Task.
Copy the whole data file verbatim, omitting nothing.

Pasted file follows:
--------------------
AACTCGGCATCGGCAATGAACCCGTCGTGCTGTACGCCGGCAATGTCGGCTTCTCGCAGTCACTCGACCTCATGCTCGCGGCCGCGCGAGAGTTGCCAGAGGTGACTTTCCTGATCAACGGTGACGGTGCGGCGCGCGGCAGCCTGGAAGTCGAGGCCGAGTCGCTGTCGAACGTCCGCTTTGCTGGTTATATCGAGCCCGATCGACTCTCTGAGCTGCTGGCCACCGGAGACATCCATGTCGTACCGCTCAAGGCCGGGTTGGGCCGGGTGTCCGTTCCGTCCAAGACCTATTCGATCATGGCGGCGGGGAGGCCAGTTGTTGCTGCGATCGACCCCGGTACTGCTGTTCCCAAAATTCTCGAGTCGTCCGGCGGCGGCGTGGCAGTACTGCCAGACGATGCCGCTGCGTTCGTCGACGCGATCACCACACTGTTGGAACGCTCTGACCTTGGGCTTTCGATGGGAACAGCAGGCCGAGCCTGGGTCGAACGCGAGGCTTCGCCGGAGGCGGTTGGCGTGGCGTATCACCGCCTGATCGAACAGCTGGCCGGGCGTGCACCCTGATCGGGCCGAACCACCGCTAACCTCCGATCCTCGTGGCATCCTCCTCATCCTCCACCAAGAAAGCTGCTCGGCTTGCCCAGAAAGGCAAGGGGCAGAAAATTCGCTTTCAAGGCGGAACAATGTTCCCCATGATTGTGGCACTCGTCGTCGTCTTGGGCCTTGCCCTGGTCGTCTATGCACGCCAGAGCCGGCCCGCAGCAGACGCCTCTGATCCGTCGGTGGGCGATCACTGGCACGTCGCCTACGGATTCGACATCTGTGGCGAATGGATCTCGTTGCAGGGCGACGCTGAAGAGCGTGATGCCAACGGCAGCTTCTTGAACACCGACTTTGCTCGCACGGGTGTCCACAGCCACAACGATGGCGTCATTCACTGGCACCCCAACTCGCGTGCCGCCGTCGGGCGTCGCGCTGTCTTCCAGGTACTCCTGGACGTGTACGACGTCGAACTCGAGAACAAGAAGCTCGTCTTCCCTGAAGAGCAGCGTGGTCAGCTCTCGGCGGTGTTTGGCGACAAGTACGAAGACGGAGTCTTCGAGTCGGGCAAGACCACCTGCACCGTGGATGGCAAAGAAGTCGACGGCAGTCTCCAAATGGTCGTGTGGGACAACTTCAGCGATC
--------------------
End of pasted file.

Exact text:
AACTCGGCATCGGCAATGAACCCGTCGTGCTGTACGCCGGCAATGTCGGCTTCTCGCAGTCACTCGACCTCATGCTCGCGGCCGCGCGAGAGTTGCCAGAGGTGACTTTCCTGATCAACGGTGACGGTGCGGCGCGCGGCAGCCTGGAAGTCGAGGCCGAGTCGCTGTCGAACGTCCGCTTTGCTGGTTATATCGAGCCCGATCGACTCTCTGAGCTGCTGGCCACCGGAGACATCCATGTCGTACCGCTCAAGGCCGGGTTGGGCCGGGTGTCCGTTCCGTCCAAGACCTATTCGATCATGGCGGCGGGGAGGCCAGTTGTTGCTGCGATCGACCCCGGTACTGCTGTTCCCAAAATTCTCGAGTCGTCCGGCGGCGGCGTGGCAGTACTGCCAGACGATGCCGCTGCGTTCGTCGACGCGATCACCACACTGTTGGAACGCTCTGACCTTGGGCTTTCGATGGGAACAGCAGGCCGAGCCTGGGTCGAACGCGAGGCTTCGCCGGAGGCGGTTGGCGTGGCGTATCACCGCCTGATCGAACAGCTGGCCGGGCGTGCACCCTGATCGGGCCGAACCACCGCTAACCTCCGATCCTCGTGGCATCCTCCTCATCCTCCACCAAGAAAGCTGCTCGGCTTGCCCAGAAAGGCAAGGGGCAGAAAATTCGCTTTCAAGGCGGAACAATGTTCCCCATGATTGTGGCACTCGTCGTCGTCTTGGGCCTTGCCCTGGTCGTCTATGCACGCCAGAGCCGGCCCGCAGCAGACGCCTCTGATCCGTCGGTGGGCGATCACTGGCACGTCGCCTACGGATTCGACATCTGTGGCGAATGGATCTCGTTGCAGGGCGACGCTGAAGAGCGTGATGCCAACGGCAGCTTCTTGAACACCGACTTTGCTCGCACGGGTGTCCACAGCCACAACGATGGCGTCATTCACTGGCACCCCAACTCGCGTGCCGCCGTCGGGCGTCGCGCTGTCTTCCAGGTACTCCTGGACGTGTACGACGTCGAACTCGAGAACAAGAAGCTCGTCTTCCCTGAAGAGCAGCGTGGTCAGCTCTCGGCGGTGTTTGGCGACAAGTACGAAGACGGAGTCTTCGAGTCGGGCAAGACCACCTGCACCGTGGATGGCAAAGAAGTCGACGGCAGTCTCCAAATGGTCGTGTGGGACAACTTCAGCGATC